How and Why Veterans Should Tell Stories in a Job Interview

(U.S. Air Force/Senior Airman Lauren Cobin)

In the military, you were probably used to direct and clear orders, with no fluff in between. In civilian life, clear direction is still important, but you have more latitude to create an emotional connection with your message, enhance the narrative of your communication and showcase your creativity in how you tell a story.

A story has the power to connect people and to make a deeper impact with a message than just reciting cold data points. This is especially true during a job interview.

What Is Storytelling?

When we tell a story, we paint a mental and emotional picture of a situation or event. We bring the listener into the situation with us and help them to understand the essence of our message.

Stories can be playful, funny, shocking, sad, happy or insightful. They're designed to highlight an important message, teach a lesson (moral or otherwise) and illustrate a point we're trying to make. Instead of just sharing data and information, a story helps give the material context, allowing the listener to visualize for themselves the impact or significance of what's being shared.

When Is a Story Needed?

Consider a typical job interview: The interviewer asks a question, and you answer. For example, "Tell me about a career highlight for you?" might lead you to reply by sharing a situation you experienced during a challenging combat mission where stakes were high and outcomes were uncertain.

You highlight your ability to adapt and overcome in that story, and it's more memorable than if you'd just shared where you were, what you were tasked with and how many made it home safely.

Another interviewer question could focus on the results you produced in your role as a field artillery officer. As you frame this story, you could present sheets of data with statistics and numbers and graphs and charts ... or you could tell a story. Yes, you'll need to back up your story with information that supports your response, but the interviewer will remember your story in the context of the response best.

Key Storytelling Ingredients

There are as many formulas for a great story as there are great stories. To get started thinking about the stories you can share, follow these tips:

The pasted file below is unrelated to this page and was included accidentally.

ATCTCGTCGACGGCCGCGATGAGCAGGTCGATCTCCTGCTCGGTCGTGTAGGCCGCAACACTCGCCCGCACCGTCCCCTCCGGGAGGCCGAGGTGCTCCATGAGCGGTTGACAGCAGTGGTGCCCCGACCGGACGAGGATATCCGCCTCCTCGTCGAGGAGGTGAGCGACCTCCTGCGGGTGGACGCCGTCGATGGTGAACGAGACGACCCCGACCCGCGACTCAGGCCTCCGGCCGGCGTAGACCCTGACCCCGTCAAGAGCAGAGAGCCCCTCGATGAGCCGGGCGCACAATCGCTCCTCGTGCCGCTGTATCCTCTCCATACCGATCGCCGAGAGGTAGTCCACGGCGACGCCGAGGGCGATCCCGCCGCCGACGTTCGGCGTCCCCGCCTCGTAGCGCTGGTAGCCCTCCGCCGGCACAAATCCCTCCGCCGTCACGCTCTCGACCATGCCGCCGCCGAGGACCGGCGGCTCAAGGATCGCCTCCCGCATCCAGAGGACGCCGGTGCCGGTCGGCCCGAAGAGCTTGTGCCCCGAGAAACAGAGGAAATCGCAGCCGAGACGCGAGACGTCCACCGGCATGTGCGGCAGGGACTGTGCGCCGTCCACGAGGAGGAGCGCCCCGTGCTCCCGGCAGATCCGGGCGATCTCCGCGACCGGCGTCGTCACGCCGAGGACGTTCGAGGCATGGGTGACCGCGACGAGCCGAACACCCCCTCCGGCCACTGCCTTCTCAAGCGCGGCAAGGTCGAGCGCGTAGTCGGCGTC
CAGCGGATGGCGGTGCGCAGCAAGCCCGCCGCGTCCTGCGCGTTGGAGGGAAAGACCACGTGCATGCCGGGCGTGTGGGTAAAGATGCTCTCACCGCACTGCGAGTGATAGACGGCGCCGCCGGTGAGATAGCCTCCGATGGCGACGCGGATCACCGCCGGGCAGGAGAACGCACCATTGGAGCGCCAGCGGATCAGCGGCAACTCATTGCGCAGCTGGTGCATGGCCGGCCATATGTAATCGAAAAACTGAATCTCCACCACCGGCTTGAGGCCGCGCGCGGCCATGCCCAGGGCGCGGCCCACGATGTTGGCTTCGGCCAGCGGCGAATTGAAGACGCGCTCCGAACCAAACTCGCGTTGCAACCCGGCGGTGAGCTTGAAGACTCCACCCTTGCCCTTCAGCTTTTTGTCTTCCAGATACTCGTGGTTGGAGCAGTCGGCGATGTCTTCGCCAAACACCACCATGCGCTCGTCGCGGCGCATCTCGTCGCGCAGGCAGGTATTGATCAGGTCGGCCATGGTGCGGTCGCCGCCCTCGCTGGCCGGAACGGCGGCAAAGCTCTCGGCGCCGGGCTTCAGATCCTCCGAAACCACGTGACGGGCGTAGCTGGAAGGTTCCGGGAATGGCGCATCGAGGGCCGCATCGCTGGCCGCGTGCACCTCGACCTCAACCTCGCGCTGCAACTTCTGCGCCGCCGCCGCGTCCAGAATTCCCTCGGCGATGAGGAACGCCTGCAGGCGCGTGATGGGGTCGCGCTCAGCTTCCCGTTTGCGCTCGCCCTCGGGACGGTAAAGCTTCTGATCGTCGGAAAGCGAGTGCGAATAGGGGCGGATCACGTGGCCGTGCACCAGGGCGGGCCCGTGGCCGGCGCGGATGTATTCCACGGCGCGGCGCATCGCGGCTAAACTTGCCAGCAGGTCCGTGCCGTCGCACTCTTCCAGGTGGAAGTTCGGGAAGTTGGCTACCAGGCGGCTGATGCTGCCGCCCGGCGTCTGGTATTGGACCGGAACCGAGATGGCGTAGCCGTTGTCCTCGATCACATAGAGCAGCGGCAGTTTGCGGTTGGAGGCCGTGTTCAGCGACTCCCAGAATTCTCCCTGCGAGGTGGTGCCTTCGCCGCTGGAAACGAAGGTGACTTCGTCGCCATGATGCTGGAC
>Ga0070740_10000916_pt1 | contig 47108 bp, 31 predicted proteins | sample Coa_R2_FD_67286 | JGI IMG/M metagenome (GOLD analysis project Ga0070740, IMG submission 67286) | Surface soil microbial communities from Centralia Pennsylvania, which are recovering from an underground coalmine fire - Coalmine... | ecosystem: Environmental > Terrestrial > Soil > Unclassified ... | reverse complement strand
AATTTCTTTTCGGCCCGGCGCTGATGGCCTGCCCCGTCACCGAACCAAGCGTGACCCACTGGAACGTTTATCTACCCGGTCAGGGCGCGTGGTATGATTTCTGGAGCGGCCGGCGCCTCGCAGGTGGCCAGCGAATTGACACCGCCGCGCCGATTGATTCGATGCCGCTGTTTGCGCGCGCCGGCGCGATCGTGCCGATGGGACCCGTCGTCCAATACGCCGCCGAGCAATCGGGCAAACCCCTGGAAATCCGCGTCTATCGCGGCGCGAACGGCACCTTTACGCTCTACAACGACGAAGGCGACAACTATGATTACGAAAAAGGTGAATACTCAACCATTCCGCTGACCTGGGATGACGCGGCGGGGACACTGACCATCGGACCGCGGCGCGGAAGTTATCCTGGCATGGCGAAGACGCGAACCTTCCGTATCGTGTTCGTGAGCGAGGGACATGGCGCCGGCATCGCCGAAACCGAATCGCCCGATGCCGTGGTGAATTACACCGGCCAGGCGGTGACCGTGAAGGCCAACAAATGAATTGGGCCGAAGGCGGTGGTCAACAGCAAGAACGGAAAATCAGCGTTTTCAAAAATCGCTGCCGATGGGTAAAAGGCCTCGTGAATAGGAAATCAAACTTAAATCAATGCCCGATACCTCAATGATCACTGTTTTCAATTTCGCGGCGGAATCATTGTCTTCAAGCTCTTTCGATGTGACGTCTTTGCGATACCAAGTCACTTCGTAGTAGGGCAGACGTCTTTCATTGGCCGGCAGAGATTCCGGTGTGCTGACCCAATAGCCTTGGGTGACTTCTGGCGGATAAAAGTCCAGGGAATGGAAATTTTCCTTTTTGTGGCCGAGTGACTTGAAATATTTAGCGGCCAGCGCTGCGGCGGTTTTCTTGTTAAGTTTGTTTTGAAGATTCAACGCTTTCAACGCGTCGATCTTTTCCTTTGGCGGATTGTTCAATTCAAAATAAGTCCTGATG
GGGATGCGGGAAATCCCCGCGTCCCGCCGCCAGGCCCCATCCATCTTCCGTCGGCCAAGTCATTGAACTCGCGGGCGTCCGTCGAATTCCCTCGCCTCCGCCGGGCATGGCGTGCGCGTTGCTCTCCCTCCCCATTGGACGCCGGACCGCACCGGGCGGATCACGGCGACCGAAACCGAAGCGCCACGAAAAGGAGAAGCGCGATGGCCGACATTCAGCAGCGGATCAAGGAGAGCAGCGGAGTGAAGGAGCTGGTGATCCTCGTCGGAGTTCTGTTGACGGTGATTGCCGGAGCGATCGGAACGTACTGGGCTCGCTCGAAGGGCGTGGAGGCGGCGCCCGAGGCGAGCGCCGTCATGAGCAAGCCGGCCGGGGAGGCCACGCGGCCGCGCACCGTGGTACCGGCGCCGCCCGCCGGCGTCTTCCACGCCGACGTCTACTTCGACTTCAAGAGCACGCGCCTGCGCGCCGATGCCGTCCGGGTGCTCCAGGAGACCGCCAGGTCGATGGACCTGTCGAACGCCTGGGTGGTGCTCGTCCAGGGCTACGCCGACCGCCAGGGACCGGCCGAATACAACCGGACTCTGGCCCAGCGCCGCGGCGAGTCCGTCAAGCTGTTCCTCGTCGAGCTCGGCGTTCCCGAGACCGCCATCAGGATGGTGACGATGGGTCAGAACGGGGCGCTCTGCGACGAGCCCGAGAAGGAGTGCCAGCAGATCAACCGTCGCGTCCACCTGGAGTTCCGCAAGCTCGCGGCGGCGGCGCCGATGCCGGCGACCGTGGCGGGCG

• Humanize your message.
    Think of personal, life experiences that can help the listener understand your viewpoint. As you share your story, feel the emotions of the situation you're describing. Always practice these kinds of stories, so you don't inadvertently venture into sharing too personal information.
  • Share someone else's experience.
    If you don't have your own story, or aren't comfortable sharing one yet, share someone else's. Just be sure to give full attribution to the other person, so there's no misunderstanding.
  • Know your audience.
    Consider how the listener may feel about the story. Can they relate to what you went through? Have they had a similar experience? Also think about how much backstory or advance information they might need to understand the story. This may lead you to find a different story altogether.
  • Set the stage.
    Your story's opening should get their attention. You could cite an alarming statistic, share an example that surprised or delighted you, or otherwise frame up the story to bring the listener in to want to know what came next.
  • Focus on the middle.
    The center of the story is where the key points are made. Don't leave these to chance -- craft them with intention and practice delivering them in order.
  • End with impact.
    The story's close is as important as any other part. If you just trail off, you could lose all the momentum you've built. Consider what you want the listener to do with the story: Do you want them to ask you a question, make a decision, consider your request, change their behavior or ...?

Storytelling can become part of all aspects of your career and life. Consider when you have to share an important message, teach someone something new or demonstrate a technique using a story to frame up what you're communicating. You'll see nuances of the story resonate with your listener and likely enjoy the storytelling process!

The author of "Success After Service: How to Take Control of Your Job Search and Career After Military Duty" (2020) and "Your Next Mission: A personal branding guide for the military-to-civilian transition" (2014), Lida Citroën is a keynote speaker and presenter, executive coach, popular TEDx speaker and instructor of multiple courses on LinkedIn Learning. She regularly presents workshops on personal branding, executive presence, leadership communication and reputation risk management.

A contributing writer for, Lida is a passionate supporter of the military, volunteering her time to help veterans transition to civilian careers and assist employers who seek to hire military talent. She regularly speaks at conferences, corporate meetings and events focused on military transition.

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